Superman or Common Man?

There’s a low bar for our nation’s highest office

“I like that little Down syndrome kid. One of them lives down the street. They’re wonderful children. They’re wonderful people. And I like the idea that this guy does those long-distance races. Stayed in the race for 500 miles with a broken arm. My kind of guy.” This is how voters think about vice-presidential candidate Sarah Palin, at least according to Bill Clinton.

And while Clinton praises Palin as an excellent choice because of her pregnant daughter and son with Down syndrome, Barack Obama’s amazing rhetoric and Harvard education have made him seem “aloof.” He’s an elitist whose Ivy-League background and experience in an Indonesian school need to be counterbalanced by his often-repeated “only in America” biography.

There is something troubling in the continued emphasis on our candidates being ordinary and familiar, never wise and extraordinary, on being baby-havers, not baby-kissers. McCain’s choice of running mate was a nod to the religious right and to frustrated Hillary supporters, to be sure. But more than that, it was a concession to the contingent of American voters, growing in size and volume, who want a leader who looks, sounds and thinks like them.

Of course, Dubya was no different: That erstwhile Ivy Leaguer knew to play up his adoptive Texan roots for this very reason. And his electoral success in 2004 explains how ‘narrative’ has hijacked the race in 2008. But it seems this time the stakes have been raised for the candidates. Beyond simply seeming like ‘authentic Americans’, they also have to highlight their encounters with regular-folk adversities and hardships; these aspects of their biographies have come to supersede all foreign affairs experience or a top-flight education.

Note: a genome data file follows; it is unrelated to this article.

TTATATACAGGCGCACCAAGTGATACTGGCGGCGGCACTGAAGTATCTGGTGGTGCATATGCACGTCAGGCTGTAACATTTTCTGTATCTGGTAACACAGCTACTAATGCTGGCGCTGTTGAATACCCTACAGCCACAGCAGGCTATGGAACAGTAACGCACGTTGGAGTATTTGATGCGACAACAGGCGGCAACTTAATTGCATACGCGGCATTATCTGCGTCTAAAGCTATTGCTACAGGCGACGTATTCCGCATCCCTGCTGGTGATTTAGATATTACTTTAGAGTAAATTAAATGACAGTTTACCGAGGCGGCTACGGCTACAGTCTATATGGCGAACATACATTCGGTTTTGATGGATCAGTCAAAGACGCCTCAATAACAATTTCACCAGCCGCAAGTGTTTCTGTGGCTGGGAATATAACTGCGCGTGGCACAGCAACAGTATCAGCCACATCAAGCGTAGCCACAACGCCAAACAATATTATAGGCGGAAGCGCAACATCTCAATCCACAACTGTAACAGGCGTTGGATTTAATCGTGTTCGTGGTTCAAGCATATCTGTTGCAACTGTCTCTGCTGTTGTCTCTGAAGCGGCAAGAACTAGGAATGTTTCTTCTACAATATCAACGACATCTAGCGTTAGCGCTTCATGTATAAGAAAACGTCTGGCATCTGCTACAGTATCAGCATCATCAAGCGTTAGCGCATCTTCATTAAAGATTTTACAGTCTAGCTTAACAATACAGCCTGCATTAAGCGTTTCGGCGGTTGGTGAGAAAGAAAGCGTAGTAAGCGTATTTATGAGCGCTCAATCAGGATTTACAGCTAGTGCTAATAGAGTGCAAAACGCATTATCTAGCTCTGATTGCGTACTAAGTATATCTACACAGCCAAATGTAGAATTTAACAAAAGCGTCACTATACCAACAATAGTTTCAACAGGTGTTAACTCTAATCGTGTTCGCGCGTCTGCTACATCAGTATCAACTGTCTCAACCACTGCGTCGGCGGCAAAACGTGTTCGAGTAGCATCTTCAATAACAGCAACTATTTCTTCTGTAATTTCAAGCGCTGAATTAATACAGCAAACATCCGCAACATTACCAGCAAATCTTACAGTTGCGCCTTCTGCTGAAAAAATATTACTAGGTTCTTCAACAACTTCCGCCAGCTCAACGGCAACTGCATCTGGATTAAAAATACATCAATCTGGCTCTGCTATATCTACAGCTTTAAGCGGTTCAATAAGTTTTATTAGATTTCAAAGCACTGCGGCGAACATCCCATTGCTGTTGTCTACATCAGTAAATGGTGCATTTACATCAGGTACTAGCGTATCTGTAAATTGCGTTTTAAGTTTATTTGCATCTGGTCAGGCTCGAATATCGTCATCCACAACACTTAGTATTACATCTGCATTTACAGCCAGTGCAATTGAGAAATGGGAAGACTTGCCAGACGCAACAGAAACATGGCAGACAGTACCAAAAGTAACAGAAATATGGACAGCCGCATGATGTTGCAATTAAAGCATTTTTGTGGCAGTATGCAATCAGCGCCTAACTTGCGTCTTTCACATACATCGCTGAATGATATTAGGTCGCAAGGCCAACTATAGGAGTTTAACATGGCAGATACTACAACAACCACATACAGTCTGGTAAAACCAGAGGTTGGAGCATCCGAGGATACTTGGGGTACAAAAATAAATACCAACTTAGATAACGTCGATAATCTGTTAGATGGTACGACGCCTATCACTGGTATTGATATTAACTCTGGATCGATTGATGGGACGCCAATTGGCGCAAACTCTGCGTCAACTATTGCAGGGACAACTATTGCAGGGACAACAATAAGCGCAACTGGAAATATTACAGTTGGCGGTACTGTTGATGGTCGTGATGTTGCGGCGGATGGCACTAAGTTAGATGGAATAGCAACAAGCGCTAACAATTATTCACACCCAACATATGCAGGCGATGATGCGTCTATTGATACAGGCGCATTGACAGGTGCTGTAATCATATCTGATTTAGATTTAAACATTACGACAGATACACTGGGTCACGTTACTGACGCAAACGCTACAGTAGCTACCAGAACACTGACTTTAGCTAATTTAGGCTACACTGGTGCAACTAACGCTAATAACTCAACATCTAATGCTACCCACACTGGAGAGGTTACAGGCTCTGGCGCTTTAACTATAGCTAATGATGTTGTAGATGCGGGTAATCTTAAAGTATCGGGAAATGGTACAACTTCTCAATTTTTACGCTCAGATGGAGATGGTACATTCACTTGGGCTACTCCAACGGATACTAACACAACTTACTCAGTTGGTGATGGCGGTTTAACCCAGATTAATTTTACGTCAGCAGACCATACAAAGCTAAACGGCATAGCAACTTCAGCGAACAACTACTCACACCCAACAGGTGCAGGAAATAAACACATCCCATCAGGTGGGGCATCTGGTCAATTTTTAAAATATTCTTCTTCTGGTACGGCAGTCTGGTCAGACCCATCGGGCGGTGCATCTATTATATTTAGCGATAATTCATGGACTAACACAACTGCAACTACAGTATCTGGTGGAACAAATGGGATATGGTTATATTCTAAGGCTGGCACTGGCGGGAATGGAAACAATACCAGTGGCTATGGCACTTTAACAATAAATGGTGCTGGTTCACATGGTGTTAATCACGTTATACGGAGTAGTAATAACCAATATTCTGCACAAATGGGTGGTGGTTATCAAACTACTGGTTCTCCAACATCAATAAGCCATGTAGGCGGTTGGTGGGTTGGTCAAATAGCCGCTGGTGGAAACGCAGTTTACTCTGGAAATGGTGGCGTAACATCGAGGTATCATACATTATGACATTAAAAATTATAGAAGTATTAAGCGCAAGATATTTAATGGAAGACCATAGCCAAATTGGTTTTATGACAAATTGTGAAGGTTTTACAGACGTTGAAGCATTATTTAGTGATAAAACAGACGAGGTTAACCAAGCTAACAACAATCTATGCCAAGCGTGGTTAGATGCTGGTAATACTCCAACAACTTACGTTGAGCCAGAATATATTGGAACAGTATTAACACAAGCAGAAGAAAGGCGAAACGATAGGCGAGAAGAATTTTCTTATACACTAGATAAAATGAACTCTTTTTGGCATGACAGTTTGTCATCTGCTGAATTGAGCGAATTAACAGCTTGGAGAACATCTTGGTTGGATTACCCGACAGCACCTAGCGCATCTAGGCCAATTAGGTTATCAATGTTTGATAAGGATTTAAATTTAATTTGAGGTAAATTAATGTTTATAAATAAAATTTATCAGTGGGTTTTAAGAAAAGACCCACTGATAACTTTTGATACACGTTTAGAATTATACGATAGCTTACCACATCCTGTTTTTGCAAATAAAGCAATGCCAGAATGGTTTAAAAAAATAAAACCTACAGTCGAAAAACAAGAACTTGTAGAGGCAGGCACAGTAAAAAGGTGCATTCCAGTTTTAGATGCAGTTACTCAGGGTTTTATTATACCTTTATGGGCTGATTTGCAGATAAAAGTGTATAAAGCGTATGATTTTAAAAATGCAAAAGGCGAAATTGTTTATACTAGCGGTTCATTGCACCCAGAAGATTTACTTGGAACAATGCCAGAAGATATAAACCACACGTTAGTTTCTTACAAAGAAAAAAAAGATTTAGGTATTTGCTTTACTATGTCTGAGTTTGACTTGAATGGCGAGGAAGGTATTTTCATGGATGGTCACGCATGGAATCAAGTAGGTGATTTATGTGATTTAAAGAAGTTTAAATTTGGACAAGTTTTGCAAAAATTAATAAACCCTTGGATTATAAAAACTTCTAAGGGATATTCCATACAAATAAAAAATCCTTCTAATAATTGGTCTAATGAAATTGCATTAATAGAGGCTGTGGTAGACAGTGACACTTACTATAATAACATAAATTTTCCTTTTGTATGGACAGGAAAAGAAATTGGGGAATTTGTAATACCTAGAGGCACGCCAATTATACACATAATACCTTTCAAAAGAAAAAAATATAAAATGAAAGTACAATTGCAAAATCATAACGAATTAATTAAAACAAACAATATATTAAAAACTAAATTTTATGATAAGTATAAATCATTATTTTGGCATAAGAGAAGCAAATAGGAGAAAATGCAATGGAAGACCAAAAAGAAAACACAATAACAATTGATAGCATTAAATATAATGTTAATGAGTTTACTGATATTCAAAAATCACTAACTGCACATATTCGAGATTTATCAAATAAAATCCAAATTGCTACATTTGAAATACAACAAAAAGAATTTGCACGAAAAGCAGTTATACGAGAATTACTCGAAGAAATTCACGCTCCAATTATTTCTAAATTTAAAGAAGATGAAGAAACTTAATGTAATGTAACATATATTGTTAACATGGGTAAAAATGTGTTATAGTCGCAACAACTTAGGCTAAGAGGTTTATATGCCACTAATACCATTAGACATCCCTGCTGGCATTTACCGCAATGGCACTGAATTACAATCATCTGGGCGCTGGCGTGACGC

Thus, in a time when the economy is unraveling, international support is dissolving, and the average American is struggling to pay the bills, it seems that voters are still better won over by a candidate with whom they can empathize—who has experienced their daughter’s premature pregnancy or struggled along with the help of food stamps—than by extraordinary powers of leadership or experiences. The campaigns have been more than happy to indulge this demand. Take Hillary Clinton, who, even as she insisted on her own experience, felt compelled to invent a little Bosnian sniper fire and take an uncharacteristic shot of Crown Royal, rather than use the language of the political elite she inhabits.

This tension seems most interesting in the case of Sen. Obama; after all, he has criticized politicians who play the “patriotic American” card. As he writes in his latest book, The Audacity of Hope, “those in public life have become so scripted, and the gestures that candidates use to signify their values have become so standardized (a stop at a black church, the hunting trip, the visit to a NASCAR track, the reading in the kindergarten classroom)3.” Obama has, he suggests, never felt the need to prove he’s your typical all-American Joe: he’s proud of the fact that he is comfortable asking for Dijon mustard while campaign advisors suggest he take the regular yellow kind. But he also realizes, as much as anyone, that he needs to appear a certain way to win votes—that is, not as the former president of the Harvard Law Review.

The irony is that the true American story is not just about facing obstacles, but triumphing over them. It’s not just about growing up in a single-parent family assisted by food stamps, but climbing the ranks at a premier law school. It’s not just about having spent fives years as a prisoner of war, but rising to become a powerful senator who’s spent decades in Washington. Unfortunately, though, we can’t hear about the latter achievements because they alienate the candidate from the people they may one day lead. Empathy and sympathy, necessary as they are in a president, have shrunk our candidates and nipped off the interesting stories of their “improbable journeys” at the very beginning.

Rachel A. Stark ’11, a Crimson news writer, is planning to be a social studies concentrator in Currier House.